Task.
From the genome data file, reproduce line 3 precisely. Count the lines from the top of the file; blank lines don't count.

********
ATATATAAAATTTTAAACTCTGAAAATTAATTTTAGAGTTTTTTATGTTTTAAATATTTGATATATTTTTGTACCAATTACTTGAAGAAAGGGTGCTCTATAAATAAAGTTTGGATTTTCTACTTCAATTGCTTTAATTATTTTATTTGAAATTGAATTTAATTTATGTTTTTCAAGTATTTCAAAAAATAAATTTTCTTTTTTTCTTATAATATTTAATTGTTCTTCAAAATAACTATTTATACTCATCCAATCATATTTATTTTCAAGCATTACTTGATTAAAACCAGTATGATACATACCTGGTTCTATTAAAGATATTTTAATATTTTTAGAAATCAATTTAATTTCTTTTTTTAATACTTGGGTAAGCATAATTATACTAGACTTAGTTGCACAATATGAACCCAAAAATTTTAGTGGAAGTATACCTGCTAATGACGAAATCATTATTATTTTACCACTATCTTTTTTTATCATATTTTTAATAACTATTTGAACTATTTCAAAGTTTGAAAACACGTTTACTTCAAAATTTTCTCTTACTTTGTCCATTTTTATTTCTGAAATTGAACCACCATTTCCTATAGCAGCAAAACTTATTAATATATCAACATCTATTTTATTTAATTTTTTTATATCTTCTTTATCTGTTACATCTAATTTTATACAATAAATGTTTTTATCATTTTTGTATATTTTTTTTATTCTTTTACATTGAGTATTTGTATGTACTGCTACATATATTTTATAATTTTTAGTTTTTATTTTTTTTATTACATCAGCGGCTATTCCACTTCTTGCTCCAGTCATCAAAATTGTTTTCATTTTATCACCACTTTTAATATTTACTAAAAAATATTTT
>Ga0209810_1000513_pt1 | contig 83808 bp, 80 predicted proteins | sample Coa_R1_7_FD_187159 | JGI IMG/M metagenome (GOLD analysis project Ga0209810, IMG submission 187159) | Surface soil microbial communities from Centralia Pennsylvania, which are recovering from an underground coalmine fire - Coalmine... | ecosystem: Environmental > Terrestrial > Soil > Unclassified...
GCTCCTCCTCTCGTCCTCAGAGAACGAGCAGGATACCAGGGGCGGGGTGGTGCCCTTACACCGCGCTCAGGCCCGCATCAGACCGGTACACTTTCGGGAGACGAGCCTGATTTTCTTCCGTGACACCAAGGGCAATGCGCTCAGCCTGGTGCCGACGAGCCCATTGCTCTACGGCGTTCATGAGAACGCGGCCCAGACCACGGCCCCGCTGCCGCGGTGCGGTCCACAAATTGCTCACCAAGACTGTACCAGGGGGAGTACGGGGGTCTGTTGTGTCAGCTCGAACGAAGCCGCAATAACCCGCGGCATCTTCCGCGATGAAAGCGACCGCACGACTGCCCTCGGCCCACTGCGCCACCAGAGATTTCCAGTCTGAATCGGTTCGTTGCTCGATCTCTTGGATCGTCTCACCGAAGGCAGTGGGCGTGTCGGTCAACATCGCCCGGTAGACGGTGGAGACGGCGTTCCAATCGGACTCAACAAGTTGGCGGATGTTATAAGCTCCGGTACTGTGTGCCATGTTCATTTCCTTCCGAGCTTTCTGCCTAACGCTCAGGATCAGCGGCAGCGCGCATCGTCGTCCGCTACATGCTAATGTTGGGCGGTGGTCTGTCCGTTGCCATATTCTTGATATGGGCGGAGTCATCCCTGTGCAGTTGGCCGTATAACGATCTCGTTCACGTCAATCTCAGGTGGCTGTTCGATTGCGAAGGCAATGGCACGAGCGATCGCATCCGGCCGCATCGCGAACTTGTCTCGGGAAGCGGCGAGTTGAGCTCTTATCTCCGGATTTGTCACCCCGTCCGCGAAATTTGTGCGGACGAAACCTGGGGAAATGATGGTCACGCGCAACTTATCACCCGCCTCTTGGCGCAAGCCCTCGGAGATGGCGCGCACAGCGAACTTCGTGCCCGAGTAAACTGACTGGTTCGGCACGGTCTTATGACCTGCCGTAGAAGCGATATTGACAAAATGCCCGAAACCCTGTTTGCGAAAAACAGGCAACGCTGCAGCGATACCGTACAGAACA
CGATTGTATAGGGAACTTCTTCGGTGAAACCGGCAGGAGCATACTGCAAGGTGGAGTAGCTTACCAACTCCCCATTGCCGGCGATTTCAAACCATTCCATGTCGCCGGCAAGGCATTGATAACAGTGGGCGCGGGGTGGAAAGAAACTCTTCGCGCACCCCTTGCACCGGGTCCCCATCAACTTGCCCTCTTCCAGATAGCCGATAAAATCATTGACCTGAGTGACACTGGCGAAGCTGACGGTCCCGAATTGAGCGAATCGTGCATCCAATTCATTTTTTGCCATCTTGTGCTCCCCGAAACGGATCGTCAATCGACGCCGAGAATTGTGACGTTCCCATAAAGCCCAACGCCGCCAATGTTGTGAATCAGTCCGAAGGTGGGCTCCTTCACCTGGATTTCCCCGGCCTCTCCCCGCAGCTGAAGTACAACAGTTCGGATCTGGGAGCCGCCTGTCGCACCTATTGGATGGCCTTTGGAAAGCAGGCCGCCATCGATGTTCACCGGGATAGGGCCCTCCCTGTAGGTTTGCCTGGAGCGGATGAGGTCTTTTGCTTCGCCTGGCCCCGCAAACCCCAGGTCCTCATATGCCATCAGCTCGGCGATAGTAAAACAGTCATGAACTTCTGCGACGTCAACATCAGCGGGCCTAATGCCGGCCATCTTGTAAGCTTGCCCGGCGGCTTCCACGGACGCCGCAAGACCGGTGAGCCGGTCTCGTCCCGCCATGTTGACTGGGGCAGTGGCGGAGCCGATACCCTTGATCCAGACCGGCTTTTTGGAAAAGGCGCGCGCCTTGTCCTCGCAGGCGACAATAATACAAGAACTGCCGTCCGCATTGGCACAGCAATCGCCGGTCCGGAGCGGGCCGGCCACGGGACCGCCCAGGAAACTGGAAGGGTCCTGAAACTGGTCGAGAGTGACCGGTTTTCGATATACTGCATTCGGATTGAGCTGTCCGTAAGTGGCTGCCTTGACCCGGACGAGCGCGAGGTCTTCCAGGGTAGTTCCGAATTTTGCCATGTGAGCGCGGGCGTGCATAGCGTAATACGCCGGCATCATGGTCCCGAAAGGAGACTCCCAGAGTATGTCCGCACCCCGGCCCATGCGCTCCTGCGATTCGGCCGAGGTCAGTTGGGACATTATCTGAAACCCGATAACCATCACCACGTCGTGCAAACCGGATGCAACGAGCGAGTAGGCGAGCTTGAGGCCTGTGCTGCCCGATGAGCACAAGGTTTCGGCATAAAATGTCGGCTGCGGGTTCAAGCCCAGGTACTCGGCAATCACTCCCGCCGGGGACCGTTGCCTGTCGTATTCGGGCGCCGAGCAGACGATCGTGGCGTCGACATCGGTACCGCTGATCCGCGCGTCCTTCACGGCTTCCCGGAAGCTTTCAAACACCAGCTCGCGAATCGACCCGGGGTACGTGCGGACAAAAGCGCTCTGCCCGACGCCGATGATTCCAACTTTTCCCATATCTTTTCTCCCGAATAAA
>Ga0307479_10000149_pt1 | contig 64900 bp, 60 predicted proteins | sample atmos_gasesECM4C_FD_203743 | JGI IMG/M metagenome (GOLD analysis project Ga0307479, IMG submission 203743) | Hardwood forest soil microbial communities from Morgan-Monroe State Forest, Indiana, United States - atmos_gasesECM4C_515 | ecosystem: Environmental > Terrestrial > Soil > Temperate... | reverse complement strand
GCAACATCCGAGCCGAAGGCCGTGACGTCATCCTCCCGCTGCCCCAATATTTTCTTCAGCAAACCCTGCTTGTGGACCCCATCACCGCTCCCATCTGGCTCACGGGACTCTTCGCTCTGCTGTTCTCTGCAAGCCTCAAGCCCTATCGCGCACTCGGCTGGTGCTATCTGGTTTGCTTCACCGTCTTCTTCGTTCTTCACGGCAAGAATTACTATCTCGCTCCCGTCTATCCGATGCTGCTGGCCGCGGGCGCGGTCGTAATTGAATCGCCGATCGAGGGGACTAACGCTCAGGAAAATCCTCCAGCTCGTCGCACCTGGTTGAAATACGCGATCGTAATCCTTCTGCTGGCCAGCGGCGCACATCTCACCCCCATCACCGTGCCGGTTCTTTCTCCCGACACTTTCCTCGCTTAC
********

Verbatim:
GCTCCTCCTCTCGTCCTCAGAGAACGAGCAGGATACCAGGGGCGGGGTGGTGCCCTTACACCGCGCTCAGGCCCGCATCAGACCGGTACACTTTCGGGAGACGAGCCTGATTTTCTTCCGTGACACCAAGGGCAATGCGCTCAGCCTGGTGCCGACGAGCCCATTGCTCTACGGCGTTCATGAGAACGCGGCCCAGACCACGGCCCCGCTGCCGCGGTGCGGTCCACAAATTGCTCACCAAGACTGTACCAGGGGGAGTACGGGGGTCTGTTGTGTCAGCTCGAACGAAGCCGCAATAACCCGCGGCATCTTCCGCGATGAAAGCGACCGCACGACTGCCCTCGGCCCACTGCGCCACCAGAGATTTCCAGTCTGAATCGGTTCGTTGCTCGATCTCTTGGATCGTCTCACCGAAGGCAGTGGGCGTGTCGGTCAACATCGCCCGGTAGACGGTGGAGACGGCGTTCCAATCGGACTCAACAAGTTGGCGGATGTTATAAGCTCCGGTACTGTGTGCCATGTTCATTTCCTTCCGAGCTTTCTGCCTAACGCTCAGGATCAGCGGCAGCGCGCATCGTCGTCCGCTACATGCTAATGTTGGGCGGTGGTCTGTCCGTTGCCATATTCTTGATATGGGCGGAGTCATCCCTGTGCAGTTGGCCGTATAACGATCTCGTTCACGTCAATCTCAGGTGGCTGTTCGATTGCGAAGGCAATGGCACGAGCGATCGCATCCGGCCGCATCGCGAACTTGTCTCGGGAAGCGGCGAGTTGAGCTCTTATCTCCGGATTTGTCACCCCGTCCGCGAAATTTGTGCGGACGAAACCTGGGGAAATGATGGTCACGCGCAACTTATCACCCGCCTCTTGGCGCAAGCCCTCGGAGATGGCGCGCACAGCGAACTTCGTGCCCGAGTAAACTGACTGGTTCGGCACGGTCTTATGACCTGCCGTAGAAGCGATATTGACAAAATGCCCGAAACCCTGTTTGCGAAAAACAGGCAACGCTGCAGCGATACCGTACAGAACA